Add this to the life-isn’t-fair list: The younger your skin looks, the better any kind of rejuvenating treatment will work. “The effects of long-term photoaging—large pores, laxity, irregular pigmentation, dilated blood vessels—make it hard to get a great end result,” admits Manhattan dermatologist Patricia Wexler. (That said, if your skin were flawless, you wouldn’t be seeking any treatment.) Women with darker complexions tend to have an edge—they often look more youthful because the higher levels of melanin (pigment) in their skin offer some built-in sun protection. Note to repentant sunbathers: It’s never too late to start with sunscreen and retinoids. The latter stimulate collagen production, which is the most crucial factor in preventing aging.
Other factors that work to your advantage: high cheekbones, a strong jawline, a chubby face, a healthy, stable body weight (not too thin or too heavy) and—surprise—a habit of sleeping on your back. “Most dermatologists can tell which side you sleep on just by looking at your face,” says San Francisco dermatologist Katie Rodan. “The lines become deeper on the side that’s carrying the weight; your face can even become flatter on that side.”
Another important issue: Are you sinking or sagging as you age? Some faces sag more than they hollow out, and vice versa. If you’re a dramatic hollower, you may never feel the need for a face-lift. If you’re a significant sagger, you may consider surgery early on. “Going to a doctor who knows the difference is key,” says Grossman. “If the MD tries to fix very loose, droopy skin using only filler, you could wind up looking like a stuffed sausage. And if he tries to fix a hollow face with just surgery, you get a tight, wind-tunnel effect or even more hollowing.”
What a face-lift can really deliver is an improved neck and jawline. Decide how much help you need in those areas. Most women, for example, never develop a turkey-wattle neck. So if you can tackle the jawline and other problem areas as they begin to deteriorate, you may be able to forgo a face-lift indefinitely.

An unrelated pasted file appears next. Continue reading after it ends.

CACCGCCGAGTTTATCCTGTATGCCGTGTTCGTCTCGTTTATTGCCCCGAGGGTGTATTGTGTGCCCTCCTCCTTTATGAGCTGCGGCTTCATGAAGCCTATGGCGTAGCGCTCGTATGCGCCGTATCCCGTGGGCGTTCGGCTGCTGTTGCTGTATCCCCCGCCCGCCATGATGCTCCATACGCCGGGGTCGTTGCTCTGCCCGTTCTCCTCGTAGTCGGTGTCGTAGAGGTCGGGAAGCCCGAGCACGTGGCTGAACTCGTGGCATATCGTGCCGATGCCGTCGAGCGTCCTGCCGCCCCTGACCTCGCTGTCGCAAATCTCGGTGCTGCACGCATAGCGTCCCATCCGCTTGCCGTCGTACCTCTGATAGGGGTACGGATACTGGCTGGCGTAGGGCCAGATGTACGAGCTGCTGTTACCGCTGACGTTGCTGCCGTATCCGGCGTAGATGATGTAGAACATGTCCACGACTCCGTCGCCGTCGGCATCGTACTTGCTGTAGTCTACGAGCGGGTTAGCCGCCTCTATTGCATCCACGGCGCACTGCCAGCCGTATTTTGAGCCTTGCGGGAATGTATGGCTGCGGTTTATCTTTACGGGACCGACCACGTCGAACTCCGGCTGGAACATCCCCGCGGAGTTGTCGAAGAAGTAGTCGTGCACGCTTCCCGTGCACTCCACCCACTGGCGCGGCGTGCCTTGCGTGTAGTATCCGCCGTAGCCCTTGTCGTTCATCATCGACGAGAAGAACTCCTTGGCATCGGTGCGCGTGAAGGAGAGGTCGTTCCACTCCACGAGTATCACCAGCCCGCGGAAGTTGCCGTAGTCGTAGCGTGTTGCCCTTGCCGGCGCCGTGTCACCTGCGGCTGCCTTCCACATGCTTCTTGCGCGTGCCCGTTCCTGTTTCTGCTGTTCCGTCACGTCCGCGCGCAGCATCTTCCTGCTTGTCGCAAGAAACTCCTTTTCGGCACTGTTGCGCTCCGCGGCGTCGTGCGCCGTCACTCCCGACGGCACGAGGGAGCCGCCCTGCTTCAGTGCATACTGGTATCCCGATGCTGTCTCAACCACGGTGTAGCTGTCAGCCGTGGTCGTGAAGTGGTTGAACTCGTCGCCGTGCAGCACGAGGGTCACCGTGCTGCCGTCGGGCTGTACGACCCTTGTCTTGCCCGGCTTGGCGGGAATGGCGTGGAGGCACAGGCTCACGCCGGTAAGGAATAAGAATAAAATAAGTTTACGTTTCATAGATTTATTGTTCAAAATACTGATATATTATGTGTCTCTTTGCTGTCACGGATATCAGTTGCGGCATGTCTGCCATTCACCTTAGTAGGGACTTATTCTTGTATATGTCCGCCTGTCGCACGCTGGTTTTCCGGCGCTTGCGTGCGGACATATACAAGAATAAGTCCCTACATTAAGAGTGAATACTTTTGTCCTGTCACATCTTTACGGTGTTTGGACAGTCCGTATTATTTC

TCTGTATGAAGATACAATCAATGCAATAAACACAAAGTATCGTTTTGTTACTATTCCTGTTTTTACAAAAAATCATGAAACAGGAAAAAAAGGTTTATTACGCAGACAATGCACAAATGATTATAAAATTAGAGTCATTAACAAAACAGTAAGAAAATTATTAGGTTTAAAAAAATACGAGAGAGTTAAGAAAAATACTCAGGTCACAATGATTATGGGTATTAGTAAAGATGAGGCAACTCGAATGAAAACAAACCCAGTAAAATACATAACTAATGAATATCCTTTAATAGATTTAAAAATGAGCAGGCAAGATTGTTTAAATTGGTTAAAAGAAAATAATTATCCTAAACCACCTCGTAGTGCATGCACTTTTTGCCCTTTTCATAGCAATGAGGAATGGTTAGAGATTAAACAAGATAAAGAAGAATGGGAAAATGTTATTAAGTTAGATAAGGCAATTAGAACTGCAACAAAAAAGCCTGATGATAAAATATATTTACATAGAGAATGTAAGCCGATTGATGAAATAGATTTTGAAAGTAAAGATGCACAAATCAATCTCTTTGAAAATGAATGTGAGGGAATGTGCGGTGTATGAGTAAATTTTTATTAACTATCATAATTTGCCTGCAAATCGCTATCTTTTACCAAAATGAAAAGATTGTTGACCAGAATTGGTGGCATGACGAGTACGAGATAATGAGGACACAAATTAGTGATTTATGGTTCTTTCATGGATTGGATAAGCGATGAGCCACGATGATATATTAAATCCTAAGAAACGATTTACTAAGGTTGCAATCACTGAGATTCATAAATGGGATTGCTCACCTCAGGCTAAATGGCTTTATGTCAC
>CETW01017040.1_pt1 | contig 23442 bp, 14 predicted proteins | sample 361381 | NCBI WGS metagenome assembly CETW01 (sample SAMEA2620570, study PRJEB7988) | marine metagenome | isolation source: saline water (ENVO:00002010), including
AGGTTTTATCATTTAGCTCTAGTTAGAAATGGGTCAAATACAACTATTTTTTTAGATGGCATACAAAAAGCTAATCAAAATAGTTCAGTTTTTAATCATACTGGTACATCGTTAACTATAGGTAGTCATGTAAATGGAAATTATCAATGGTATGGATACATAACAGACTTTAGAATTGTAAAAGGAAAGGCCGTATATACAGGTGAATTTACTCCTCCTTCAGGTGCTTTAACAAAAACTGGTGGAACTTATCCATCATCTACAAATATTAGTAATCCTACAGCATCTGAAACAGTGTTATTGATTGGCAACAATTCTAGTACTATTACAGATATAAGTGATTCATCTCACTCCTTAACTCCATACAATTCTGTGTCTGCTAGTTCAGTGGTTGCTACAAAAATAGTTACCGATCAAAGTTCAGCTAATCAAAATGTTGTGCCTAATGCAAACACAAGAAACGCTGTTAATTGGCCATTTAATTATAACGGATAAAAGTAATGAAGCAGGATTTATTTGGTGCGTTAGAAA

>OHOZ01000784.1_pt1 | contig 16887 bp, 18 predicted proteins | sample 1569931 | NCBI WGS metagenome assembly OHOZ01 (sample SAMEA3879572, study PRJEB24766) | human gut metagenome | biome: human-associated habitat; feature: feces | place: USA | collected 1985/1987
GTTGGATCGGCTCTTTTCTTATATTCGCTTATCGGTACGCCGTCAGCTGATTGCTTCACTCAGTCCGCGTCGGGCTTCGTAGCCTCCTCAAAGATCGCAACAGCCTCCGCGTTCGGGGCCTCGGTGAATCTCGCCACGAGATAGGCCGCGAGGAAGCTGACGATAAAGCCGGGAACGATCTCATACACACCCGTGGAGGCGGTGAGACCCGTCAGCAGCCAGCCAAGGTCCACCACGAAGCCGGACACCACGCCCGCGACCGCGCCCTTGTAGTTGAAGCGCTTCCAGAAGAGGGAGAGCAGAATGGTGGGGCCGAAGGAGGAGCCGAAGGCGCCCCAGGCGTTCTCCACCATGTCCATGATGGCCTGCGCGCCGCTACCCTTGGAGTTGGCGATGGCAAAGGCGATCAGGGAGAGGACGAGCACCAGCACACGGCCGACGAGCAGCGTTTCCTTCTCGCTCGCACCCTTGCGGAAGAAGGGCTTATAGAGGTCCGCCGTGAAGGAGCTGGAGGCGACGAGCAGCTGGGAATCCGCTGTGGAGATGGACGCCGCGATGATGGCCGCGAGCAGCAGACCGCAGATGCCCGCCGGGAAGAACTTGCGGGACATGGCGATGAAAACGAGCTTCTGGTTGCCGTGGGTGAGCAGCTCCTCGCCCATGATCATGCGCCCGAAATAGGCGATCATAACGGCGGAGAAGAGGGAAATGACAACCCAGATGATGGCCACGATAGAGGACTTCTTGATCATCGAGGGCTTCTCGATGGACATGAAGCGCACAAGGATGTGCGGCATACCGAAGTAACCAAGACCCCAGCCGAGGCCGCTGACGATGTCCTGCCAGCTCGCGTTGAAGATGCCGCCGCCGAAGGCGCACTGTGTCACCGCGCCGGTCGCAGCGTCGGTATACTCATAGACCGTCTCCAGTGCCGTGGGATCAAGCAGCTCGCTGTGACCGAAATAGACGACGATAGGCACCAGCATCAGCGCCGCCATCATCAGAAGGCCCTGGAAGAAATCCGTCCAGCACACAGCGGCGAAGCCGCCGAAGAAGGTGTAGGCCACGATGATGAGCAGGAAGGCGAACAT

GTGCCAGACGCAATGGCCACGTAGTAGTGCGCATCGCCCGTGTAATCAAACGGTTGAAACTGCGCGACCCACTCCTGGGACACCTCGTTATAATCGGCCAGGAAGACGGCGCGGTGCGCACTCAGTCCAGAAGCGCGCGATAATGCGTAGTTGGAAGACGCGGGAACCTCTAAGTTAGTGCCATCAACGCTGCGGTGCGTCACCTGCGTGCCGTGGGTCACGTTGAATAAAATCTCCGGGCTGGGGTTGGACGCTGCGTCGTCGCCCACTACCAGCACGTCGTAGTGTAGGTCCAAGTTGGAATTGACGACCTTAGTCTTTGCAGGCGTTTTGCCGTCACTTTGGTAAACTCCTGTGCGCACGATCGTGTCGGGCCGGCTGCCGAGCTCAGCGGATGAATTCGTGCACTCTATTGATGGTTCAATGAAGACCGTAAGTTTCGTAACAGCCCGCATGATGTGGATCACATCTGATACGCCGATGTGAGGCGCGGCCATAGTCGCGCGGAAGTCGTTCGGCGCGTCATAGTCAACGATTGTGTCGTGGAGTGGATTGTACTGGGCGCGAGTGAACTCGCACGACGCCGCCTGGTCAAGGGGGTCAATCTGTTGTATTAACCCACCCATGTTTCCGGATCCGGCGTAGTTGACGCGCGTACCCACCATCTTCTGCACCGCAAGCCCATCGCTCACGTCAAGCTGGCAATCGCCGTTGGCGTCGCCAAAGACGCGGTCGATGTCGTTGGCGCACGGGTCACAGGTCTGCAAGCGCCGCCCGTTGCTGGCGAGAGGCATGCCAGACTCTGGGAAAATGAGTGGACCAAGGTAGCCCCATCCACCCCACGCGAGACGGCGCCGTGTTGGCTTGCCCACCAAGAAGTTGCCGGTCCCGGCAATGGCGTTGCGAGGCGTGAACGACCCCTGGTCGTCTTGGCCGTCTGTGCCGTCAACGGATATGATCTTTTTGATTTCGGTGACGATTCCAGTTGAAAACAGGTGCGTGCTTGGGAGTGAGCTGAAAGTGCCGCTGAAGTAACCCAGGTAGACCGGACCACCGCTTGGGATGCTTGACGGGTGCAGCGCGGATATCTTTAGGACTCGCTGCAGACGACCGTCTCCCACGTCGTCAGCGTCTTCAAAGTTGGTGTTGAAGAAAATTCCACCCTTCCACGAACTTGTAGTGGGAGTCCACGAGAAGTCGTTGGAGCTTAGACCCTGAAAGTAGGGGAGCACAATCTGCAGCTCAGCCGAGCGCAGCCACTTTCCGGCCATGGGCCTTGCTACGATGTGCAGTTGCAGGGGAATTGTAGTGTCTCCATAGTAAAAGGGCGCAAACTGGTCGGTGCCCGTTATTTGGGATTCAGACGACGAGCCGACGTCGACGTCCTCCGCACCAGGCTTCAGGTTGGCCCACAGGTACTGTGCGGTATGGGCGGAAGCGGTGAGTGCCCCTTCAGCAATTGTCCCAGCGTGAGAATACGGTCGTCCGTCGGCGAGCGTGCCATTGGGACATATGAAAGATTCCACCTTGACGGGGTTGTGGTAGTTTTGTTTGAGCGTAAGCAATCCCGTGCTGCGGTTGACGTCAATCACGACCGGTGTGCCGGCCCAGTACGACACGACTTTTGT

On the other hand, if you do have sagging skin and muscles that can’t be fixed by less invasive methods, then it’s best to take action sooner rather than later. “The perfect time for surgery is when your skin is still healthy, and the collagen and elastin are good,” says New York plastic surgeon David Rosenberg. Concurs Wexler: “If you’re open to the idea of a scalpel procedure, early intervention is better. The golden window can be anywhere from 45 to 60, though some people can stretch that a bit if they’ve taken care of their skin. There’s a saying: If you do it in your forties, you’re thrilled; in your fifties, you say, Why did I wait?; and in your sixties, Why did I bother?”
In terms of what treatments to try and when, you might consider looking to Hollywood for guidance. Don’t. Women who have access to everything sometimes blow it, says Ramtin Kassir, MD, a New York City plastic surgeon. “There’s a tendency for celebrities to try trendy procedures and overdo it,” he observes. Rodan offers an interesting insight: “I think what happens in the case of some stars—the ones who look like they’ve gone into the witness-protection program—is that they do things that look good on camera and in magazines. But in real life, their eyebrows are in the middle of their foreheads.”
In the end, what will save you from a disastrous, exaggerated look is keeping your adult perspective—meaning, don’t let your doctor push you into a procedure and don’t try to push your doctor. “Patients constantly tell me, ‘I like how you did my lips last time, but now I really want them larger,’ ” says New York City dermatologist Doris Day, author of Forget the Facelift. “The same thing with Botox—they only want a tiny bit at first, and then they come back and want more. I always say, ‘No, you look beautiful; it is time to stop.’ But it’s easy for doctors to lose track of what normal looks like, and trying to please a patient can override their good judgment.”